More than 30,000 Midlands businesses have already fallen victim to identity theft – and thousands more could be at risk, according to figures released by the Midlands office of Close Invoice Finance, part of the FTSE 250 merchant banking group Close Brothers Group.
Findings from the Small Business Finance Barometer published by Close, show that while the rise of personal identity theft is well documented, organised criminals are now turning their attention to the corporate market with small and medium sized businesses top of their hit list.
The statistics indicate that at least five per cent of SMEs have already been targeted by identity fraudsters while separate figures from the Metropolitan Police indicate the financial damage to British businesses could be in excess of £50 million a year.
Simon Carter, Close’s Midlands regional commercial director, said: “Small and medium sized businesses are especially vulnerable as they lack the manpower and systems to protect themselves.
“A typical scenario could see fraudsters changing the registered address and the company secretary or director of a business at Companies House. The criminals could then appoint ‘new’ directors using them to open bank accounts and arrange to have goods delivered to their ‘new’ address, effectively ruining the credit rating of the business and leaving it with significant charges to clear.”
Simon added: “Regardless of actual monetary loss, the damage fraud can have on the operation and reputation of a business can be terminal so we are raising the alarm in the hope that more SMEs will take steps to protect themselves.
“As a responsible lender, we see it as our duty to alert SMEs to the significant threat fraudsters pose them.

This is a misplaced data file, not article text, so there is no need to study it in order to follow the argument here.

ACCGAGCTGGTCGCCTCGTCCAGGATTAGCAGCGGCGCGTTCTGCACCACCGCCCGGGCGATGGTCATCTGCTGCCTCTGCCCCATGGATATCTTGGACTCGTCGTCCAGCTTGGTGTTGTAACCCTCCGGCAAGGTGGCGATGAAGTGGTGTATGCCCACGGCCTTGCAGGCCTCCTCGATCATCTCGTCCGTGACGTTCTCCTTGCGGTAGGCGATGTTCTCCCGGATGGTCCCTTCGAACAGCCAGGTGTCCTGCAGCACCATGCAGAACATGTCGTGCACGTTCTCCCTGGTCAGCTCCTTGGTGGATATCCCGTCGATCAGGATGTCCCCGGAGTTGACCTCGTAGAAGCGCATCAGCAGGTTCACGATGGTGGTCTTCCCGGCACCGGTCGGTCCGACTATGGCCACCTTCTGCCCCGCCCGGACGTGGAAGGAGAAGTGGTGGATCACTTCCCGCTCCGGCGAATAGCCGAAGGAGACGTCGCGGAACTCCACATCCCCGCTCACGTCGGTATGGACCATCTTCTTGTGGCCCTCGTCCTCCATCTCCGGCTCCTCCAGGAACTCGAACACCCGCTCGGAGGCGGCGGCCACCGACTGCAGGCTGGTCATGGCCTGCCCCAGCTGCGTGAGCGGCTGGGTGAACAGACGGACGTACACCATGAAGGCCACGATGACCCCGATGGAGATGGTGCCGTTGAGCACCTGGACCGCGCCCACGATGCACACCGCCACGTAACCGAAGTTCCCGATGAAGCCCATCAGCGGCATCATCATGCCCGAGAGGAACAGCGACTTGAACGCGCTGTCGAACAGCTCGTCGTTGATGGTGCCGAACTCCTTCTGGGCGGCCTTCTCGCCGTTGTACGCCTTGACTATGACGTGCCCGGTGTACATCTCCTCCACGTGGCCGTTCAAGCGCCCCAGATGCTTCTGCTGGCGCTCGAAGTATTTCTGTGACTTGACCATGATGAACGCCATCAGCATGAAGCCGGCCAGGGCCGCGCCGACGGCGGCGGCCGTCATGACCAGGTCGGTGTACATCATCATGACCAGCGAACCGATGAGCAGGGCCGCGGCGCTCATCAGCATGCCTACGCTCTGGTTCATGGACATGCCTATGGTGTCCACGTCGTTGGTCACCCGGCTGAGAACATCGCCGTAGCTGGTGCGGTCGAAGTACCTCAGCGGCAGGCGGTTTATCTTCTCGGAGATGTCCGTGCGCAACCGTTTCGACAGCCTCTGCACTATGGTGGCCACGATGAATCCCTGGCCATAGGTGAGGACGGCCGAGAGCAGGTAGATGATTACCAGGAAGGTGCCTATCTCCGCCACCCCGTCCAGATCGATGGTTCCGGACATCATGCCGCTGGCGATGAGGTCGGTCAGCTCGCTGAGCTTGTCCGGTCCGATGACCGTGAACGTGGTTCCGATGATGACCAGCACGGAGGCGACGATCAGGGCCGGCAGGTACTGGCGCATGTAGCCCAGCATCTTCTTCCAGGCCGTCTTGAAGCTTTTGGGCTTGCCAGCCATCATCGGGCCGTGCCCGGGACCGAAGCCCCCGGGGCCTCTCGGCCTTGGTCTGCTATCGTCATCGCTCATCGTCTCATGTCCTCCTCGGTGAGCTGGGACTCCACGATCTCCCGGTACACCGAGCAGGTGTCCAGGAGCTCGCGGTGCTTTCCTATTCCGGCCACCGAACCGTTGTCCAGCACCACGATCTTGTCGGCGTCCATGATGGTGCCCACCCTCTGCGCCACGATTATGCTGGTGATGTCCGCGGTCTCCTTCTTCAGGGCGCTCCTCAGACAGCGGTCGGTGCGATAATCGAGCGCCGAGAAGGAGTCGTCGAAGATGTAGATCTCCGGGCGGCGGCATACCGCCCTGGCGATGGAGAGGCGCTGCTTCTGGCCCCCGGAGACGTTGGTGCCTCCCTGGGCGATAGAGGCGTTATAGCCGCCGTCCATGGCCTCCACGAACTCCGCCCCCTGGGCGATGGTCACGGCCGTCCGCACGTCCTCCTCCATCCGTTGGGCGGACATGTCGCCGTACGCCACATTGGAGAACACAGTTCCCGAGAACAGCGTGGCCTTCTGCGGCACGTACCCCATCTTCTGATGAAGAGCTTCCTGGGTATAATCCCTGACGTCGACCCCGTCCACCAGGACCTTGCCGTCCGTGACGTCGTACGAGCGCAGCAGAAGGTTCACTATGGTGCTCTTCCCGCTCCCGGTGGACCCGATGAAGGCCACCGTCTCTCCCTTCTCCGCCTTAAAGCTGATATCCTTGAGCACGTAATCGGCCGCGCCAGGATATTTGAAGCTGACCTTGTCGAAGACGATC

“Our business gives us direct online access to many of our clients’ accounts, so we make a point of flagging up any potentially fraudulent transactions as they appear. However, there’s no substitute for vigilance, especially as our research suggests that the tough economic climate is driving light fingered individuals to go on a fraud offensive.”
Experts at Close Invoice Finance have put together the following advice to help SMEs safeguard confidential information:
* Check regularly that your registered details are correct at Companies House and that they have not been fraudulently changed;
* File online with an electronic password and subscribe to PROOF, the protected online filing service that aims to reduce the possibility of fraud;
* Subscribe to Companies House ‘Monitor’, an email alert that gives warning when any changes to company details are made;
* Limit the employees who have access to sensitive information;
* Don’t rely on Companies House records when determining whether to issue goods on credit.
* If dealing with a new supplier or business customer, screen them thoroughly. Insist they provide you with a landline contact number and check that you can contact them on that number;
* Never pay for goods or services by money transfer e.g. Moneygram or Western Union.
* Always encrypt sensitive data on your computer network;
* Plan ahead and have in place a clearly defined fraud response plan so that you can react quickly and effectively should fraudulent activity take place.
Close Invoice also says that if you think your business identity has been misused explain the situation to complainants and suggest that they contact their local police or law enforcement agency.
The firm also urges companies to check records at Companies House have not been interfered with or altered without permission.